At least 168 people have been killed in fighting between Arabs and non-Arabs in Sudan’s war-torn Darfur region, a Sudanese aid group said.
Adam Regal, spokesman for the General Coordination for Refugees and Displaced in Darfur, said on Sunday that fighting in the Kreinik area of West Darfur province had also wounded 98 others.
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He said the clashes first erupted on Thursday with the killing of two people by an unknown assailant in Kreinik, around 30km (18 miles) east of Genena, the provincial capital of West Darfur.
The clashes later reached Genena, where armed groups attacked wounded people while they were being treated at the city’s main hospital, according to Salah Saleh, a doctor and former medical director at the hospital.
Images posted online on Sunday showed burning houses sending plumes of thick black smoke to the sky, while others showed round patches of scorched earth where huts had stood before they were set alight.
AFP news agency could not independently verify the authenticity of the images.
The International Committee of the Red Cross called on authorities to ensure the safe arrival of the wounded to hospitals.
On Sunday, the aid group accused the government-backed militia known as the Janjaweed of orchestrating the latest attacks.
The mainly Arab armed group gained notoriety in the early 2000s for its role in the repression of an ethnic minority rebellion in Darfur.
Many of its members have since been integrated into the feared paramilitary Rapid Support Forces, commanded by General Mohamed Hamdan Dagalo, de facto deputy leader of Sudan, according to rights groups.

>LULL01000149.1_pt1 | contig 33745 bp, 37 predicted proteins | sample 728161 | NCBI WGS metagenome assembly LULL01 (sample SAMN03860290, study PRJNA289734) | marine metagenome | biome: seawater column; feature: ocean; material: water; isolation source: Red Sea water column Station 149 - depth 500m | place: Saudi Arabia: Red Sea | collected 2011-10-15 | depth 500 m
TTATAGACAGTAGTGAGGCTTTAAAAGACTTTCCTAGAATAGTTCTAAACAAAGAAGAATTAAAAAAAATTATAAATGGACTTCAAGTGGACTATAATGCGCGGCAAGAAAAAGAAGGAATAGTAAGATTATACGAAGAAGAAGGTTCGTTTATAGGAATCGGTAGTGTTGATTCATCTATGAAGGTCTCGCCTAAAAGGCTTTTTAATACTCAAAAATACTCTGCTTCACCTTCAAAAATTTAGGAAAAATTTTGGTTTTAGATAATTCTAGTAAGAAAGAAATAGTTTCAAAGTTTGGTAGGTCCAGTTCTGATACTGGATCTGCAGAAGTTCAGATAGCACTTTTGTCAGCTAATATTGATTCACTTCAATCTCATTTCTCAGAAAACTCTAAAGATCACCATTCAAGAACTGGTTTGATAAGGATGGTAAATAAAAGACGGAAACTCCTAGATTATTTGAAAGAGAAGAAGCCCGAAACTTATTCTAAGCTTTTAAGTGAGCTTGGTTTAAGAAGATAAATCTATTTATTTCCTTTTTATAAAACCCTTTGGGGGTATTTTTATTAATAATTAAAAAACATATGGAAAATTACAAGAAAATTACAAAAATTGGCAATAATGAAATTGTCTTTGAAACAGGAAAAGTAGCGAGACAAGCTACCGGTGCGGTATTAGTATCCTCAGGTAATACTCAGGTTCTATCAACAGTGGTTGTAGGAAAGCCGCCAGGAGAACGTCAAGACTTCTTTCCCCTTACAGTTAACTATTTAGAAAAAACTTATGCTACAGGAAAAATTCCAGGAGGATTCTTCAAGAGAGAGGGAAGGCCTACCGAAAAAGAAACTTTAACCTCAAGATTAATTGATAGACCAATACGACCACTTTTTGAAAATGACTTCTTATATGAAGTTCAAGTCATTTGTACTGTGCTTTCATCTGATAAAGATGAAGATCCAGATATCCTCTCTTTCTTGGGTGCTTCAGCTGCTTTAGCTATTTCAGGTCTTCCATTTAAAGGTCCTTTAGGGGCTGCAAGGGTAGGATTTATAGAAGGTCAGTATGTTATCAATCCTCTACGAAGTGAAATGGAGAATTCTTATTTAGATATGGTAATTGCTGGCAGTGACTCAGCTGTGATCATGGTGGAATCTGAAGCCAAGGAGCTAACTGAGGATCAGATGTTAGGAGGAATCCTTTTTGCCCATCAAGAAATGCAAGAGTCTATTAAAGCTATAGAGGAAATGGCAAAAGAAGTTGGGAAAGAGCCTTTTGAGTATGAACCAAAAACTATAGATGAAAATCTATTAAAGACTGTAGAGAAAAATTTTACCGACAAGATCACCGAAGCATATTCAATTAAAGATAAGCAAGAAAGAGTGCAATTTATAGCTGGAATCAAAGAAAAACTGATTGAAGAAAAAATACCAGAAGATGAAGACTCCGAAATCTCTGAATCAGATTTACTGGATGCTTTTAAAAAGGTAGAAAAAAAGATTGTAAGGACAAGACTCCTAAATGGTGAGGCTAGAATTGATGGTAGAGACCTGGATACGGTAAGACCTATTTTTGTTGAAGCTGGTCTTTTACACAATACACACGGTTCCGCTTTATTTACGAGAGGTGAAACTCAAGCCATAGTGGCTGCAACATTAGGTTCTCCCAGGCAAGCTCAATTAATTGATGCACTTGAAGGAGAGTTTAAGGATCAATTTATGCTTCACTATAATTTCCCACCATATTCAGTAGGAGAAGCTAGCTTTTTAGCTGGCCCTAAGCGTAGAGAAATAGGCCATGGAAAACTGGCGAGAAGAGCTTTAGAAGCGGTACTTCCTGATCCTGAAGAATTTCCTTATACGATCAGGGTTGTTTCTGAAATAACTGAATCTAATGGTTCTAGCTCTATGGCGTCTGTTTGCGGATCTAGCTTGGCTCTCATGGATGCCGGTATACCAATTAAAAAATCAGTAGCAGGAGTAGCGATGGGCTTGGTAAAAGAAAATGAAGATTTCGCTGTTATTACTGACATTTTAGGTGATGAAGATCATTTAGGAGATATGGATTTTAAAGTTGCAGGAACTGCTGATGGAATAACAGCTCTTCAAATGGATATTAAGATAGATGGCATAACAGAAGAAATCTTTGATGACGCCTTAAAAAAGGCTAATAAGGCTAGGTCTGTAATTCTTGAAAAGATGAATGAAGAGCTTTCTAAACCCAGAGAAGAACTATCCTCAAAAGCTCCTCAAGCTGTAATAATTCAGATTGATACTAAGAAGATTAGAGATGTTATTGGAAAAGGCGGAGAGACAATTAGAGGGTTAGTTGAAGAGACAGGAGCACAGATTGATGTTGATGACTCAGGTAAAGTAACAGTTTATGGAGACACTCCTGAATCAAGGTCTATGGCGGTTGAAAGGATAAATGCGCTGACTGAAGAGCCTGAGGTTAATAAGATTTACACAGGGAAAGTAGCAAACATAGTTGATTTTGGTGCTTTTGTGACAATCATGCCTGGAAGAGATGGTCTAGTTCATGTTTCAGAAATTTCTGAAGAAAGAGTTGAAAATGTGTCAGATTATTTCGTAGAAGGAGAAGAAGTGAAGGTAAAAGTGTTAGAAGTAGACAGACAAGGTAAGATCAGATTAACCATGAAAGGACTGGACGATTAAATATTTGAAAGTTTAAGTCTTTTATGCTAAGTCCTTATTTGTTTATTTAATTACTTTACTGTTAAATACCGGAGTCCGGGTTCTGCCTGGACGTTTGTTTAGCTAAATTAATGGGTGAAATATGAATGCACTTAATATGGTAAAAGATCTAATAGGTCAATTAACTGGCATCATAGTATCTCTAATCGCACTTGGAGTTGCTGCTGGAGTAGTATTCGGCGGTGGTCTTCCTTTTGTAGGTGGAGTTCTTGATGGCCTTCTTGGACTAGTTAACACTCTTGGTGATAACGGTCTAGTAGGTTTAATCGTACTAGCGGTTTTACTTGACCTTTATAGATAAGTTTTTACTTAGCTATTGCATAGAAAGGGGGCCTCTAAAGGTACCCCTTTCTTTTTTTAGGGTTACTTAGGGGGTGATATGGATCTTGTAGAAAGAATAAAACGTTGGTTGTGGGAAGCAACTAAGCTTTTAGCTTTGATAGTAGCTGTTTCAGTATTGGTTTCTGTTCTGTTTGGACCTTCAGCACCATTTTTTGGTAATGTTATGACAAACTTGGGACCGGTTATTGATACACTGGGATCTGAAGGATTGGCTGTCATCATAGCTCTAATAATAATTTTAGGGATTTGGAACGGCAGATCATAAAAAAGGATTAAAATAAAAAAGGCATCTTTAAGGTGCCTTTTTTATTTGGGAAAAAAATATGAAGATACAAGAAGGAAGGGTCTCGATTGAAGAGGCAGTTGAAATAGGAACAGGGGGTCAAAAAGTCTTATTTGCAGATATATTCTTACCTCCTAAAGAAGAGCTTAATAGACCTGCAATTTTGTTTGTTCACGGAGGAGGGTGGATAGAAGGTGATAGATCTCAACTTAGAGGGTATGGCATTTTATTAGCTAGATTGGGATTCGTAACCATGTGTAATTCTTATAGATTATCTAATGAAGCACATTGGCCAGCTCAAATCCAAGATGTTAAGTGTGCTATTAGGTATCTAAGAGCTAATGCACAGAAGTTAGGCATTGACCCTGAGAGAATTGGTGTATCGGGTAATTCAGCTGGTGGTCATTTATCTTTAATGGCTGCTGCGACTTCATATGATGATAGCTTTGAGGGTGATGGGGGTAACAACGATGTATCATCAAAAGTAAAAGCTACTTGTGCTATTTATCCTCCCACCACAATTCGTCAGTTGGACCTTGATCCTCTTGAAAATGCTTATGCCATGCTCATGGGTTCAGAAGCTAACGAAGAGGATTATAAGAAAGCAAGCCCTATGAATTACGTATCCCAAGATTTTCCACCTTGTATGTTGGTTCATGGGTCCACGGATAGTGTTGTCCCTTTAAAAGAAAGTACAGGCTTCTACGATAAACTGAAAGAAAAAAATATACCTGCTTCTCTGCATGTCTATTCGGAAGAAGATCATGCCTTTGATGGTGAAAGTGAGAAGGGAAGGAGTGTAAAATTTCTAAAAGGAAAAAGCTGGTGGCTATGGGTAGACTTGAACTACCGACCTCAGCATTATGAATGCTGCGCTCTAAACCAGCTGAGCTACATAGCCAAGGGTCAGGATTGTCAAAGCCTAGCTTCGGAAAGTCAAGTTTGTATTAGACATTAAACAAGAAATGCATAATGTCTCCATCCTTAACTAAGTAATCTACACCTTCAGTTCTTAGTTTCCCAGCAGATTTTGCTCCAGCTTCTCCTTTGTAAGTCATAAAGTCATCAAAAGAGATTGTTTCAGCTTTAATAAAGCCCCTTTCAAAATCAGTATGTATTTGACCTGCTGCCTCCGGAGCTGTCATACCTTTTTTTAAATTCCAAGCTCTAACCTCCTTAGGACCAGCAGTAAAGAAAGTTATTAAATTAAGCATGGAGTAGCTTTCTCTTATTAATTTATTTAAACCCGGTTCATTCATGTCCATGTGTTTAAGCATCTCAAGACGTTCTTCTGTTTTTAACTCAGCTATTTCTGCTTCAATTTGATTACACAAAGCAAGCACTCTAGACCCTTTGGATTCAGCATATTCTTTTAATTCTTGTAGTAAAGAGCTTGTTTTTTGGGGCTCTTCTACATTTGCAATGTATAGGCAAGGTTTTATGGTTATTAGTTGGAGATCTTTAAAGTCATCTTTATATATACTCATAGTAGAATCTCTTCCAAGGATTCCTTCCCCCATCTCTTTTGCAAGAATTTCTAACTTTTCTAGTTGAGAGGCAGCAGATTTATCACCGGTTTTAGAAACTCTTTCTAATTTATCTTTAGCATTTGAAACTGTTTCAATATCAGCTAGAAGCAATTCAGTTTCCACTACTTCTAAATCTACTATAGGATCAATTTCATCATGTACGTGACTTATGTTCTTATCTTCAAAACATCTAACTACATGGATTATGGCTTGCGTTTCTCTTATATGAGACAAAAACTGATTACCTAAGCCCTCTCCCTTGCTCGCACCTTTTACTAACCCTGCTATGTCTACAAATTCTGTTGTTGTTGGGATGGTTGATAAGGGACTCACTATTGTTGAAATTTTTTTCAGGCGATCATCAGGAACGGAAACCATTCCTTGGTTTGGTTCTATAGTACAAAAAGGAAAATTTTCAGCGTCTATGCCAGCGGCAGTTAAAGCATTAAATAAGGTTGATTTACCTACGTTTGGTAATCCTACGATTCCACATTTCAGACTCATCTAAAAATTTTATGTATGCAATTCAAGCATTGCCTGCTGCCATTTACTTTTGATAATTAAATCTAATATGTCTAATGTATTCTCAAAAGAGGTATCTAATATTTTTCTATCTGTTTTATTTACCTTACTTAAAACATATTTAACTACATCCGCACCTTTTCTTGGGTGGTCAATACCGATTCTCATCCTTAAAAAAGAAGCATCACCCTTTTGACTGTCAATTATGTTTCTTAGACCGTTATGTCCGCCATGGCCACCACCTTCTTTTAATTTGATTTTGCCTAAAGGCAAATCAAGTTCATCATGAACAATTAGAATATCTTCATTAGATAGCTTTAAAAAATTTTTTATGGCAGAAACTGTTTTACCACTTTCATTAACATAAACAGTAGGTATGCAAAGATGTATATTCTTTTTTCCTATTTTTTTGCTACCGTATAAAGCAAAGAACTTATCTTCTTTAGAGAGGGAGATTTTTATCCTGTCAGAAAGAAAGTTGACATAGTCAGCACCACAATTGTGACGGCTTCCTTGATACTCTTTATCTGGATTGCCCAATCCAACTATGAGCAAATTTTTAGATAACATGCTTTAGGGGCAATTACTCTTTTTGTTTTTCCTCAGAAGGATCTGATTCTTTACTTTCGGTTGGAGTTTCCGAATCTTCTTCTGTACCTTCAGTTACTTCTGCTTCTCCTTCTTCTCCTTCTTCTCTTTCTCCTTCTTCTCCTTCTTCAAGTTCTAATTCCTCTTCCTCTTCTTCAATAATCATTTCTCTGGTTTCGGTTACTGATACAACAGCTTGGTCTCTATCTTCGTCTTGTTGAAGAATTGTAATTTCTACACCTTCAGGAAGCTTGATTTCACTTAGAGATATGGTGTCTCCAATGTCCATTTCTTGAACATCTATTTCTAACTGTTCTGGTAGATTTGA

Regal said the armed group has in recent weeks “committed killings, burning, lootings, and torture without mercy”.
The conflict that erupted in 2003 pitted ethnic minority rebels who complained of discrimination against the Arab-dominated government of then-President Omar al-Bashir.
Al-Bashir’s government responded by unleashing the Janjaweed, mainly recruited from Arab pastoralist tribes, who were blamed for atrocities including murder, rape, looting and burning villages.
The conflict killed 300,000 people and displaced 2.5 million, according to United Nations figures.
Large-scale fighting has subsided across much of Darfur, but the region remains awash with weapons, and fighting often erupts over access to pastures or water.
Sudan’s Darfur region has seen bouts of deadly clashes between rival tribes in recent months as the country remains mired in a wider crisis following last year’s coup, when top generals overthrew a civilian-led government.
The October coup has upended the country’s fragile path to democracy after a popular uprising led the military to overthrow al-Bashir in April 2019.